Speaking of goaltenders, the Flyers have suited up five different masked men this season. The much-maligned Ray Emery seemed to be resurrecting his NHL career when, in December, he tore a muscle in his abdomen. Through tests on the injury, it came to light that his career might be over due to avascular necrosis. Then back-up Michael Leighton took over and rattled off 13 wins in his first 17 starts. In late March however, Leighton suffered a high ankle sprain here in Nashville and was slated to miss the rest of the Flyers regular season. Enter NHL journeyman Brian Boucher. Boucher was spotty at best down the stretch for Philadelphia but, when it counted (in the final regular season game and then the playoffs), he played admirably. He disposed of the Cup-favorite New Jersey Devils in the first round and then won game four in the Boston series before two players fell on him in the crease and injured his left knee in game five. Re-enter Leighton. Leighton’s only lost one game since his return and now finds himself the starting goaltender on a club in the Stanley Cup Finals.
And then there’s Marian Hossa.
When the puck drops on Saturday night, Hossa will become the first player in NHL history to play in the Stanley Cup Finals in three consecutive seasons… all on different teams. He was traded from the Atlanta Thrashers to the Pittsburgh Penguins in 2008. Then, in the off-season, Hossa signed a one-year deal with the same Detroit Red Wings who had beaten his Penguins in the Finals just a month earlier. But, in a cruel twist of irony, the Penguins beat Hossa and his Red Wings in the Finals in 2009. Last July, Hossa signed on with the high-flying Blackhawks. So here he is. In his third straight Finals with his third different team.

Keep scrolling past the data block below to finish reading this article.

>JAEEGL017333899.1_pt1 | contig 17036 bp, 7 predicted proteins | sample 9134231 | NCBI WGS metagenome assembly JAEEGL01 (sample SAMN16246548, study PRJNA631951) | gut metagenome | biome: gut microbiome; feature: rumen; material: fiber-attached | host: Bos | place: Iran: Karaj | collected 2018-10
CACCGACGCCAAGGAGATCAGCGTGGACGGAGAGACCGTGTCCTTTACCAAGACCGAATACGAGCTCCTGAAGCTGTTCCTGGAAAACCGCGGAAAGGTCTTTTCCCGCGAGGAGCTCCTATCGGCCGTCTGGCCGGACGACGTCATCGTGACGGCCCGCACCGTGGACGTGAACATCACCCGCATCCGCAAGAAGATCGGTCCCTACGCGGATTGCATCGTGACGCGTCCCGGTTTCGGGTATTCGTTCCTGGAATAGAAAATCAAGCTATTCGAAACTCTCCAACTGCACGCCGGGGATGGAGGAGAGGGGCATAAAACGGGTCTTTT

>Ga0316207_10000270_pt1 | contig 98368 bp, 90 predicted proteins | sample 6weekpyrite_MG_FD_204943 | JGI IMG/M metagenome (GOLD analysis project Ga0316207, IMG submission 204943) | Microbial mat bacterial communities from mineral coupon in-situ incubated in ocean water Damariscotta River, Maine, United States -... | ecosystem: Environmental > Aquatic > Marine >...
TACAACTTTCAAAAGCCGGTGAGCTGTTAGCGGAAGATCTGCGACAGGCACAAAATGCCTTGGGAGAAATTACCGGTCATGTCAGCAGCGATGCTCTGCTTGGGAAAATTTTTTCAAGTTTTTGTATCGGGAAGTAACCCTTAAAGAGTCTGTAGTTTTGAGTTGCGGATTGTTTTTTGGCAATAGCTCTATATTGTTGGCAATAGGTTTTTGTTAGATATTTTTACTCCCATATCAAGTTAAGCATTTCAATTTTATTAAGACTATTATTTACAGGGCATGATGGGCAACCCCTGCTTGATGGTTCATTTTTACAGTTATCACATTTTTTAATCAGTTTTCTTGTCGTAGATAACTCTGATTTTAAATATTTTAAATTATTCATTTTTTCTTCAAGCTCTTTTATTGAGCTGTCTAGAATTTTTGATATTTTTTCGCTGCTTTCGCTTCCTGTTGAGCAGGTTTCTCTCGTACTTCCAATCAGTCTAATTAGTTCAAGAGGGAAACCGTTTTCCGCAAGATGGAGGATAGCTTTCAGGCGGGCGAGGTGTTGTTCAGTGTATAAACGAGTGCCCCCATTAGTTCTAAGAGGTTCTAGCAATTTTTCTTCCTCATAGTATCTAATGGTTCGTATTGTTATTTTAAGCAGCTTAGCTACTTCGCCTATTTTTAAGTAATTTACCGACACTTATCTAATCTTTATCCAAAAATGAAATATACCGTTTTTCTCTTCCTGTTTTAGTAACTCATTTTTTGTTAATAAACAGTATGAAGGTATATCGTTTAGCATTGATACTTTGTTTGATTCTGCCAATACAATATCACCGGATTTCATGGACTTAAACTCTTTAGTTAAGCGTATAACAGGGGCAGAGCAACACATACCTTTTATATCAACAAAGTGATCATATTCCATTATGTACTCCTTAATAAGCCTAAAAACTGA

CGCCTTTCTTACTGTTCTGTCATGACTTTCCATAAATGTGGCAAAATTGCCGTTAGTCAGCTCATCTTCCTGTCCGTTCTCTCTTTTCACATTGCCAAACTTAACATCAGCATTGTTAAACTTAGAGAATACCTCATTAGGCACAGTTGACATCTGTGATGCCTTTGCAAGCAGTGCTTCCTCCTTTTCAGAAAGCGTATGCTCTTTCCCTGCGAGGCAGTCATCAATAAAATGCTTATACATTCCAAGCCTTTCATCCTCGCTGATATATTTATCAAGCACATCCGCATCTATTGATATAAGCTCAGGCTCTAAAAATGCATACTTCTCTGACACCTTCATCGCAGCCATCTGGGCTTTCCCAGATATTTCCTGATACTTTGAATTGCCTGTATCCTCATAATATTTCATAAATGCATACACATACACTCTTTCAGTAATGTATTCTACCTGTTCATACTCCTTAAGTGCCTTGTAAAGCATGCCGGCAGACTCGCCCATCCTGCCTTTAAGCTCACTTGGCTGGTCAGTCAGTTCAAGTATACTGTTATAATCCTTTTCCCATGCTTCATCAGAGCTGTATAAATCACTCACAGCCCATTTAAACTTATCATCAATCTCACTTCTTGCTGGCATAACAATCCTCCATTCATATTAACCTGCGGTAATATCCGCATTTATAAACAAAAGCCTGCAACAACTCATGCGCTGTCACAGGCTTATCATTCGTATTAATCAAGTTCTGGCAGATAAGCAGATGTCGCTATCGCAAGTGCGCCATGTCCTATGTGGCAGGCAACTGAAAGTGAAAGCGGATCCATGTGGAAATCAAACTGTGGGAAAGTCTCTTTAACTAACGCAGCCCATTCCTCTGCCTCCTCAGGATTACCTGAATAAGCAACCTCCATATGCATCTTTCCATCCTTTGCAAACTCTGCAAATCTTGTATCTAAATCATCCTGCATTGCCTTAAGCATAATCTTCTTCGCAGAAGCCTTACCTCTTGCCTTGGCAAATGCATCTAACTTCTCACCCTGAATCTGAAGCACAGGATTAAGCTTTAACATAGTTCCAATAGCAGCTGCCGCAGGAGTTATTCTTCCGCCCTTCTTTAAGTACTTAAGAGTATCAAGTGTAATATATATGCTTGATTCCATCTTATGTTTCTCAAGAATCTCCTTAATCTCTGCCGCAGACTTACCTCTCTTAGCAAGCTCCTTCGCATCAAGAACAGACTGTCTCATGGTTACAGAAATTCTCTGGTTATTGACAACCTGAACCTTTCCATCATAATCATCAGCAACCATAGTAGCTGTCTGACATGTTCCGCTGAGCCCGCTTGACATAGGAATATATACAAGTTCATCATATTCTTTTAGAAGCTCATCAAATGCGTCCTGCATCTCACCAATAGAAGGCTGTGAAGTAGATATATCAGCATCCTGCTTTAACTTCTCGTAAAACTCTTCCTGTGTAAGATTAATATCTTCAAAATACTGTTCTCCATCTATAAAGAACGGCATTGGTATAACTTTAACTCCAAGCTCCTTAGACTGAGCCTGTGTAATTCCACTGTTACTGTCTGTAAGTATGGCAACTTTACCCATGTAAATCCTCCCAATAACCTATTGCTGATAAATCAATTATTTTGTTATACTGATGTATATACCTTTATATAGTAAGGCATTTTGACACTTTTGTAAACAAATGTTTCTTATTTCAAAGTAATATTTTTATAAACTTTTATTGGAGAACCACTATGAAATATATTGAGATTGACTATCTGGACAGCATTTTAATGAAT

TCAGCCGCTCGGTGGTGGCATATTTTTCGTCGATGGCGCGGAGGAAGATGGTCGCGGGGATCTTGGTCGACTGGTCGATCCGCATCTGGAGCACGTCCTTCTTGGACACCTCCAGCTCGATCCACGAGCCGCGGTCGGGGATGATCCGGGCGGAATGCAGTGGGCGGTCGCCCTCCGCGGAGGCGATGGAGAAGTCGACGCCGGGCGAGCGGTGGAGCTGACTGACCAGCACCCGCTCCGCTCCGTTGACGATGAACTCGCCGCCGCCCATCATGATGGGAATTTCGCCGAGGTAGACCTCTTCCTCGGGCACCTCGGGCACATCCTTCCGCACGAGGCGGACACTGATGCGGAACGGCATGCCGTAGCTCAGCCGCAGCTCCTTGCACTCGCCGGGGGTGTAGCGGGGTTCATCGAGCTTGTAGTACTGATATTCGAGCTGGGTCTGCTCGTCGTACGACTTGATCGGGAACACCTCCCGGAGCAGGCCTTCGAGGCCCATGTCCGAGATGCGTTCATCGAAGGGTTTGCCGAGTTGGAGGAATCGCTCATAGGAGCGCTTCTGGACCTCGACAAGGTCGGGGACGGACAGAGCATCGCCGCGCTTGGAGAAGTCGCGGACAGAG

So, despite the lack of a Detroit or a Pittsburgh or a Washington vying for the Stanley Cup, there are plenty of stars to market and storylines to publicize. And, even if there weren’t, each team’s fanbase deserves this.
The Flyers haven’t hoisted the Cup since 1975 and the Blackhawks haven’t hung a banner since – *gulp* – 1961. Both fanbases have waited way too long, both are very passionate sports towns and they’re both Top 10 markets in the United States which goes a long way for TV ratings.
Plus, a Stanley Cup Final without the Penguins is just two more weeks we don’t have to watch the media drool over Crosby. And I don’t know about you but that’s the best storyline these Finals could ever give me.
— WHAT YOU’RE SAYING VIA TWITTER —
* Tom Begley says “2 solid TV markets will make ratings good and that’s good to attract sponsors.”
* Tara Partyka says “(It’s a) chance to showcase some of the young talent & leadership in Richards & Toews…”
* Chris Burton says “There’s old v. young (Toews/Pronger), there’s great stories (Leighton) and curses (Hossa).”
* Ryan Porth says “2 big markets, 2 fun teams to watch and 2 franchises desperate to win again…”
and then there’s Michelle Neic who says “(It’s good) because I’m a born and raised Flyers fan and my husband of 17 years is a born and raised Blackhawks fan!”
(please, for your own safety, everyone stay away from the Neic household for the remaining two weeks.)
PHOTO CREDITS: Jamie Squire and Michael Heiman (Getty Images)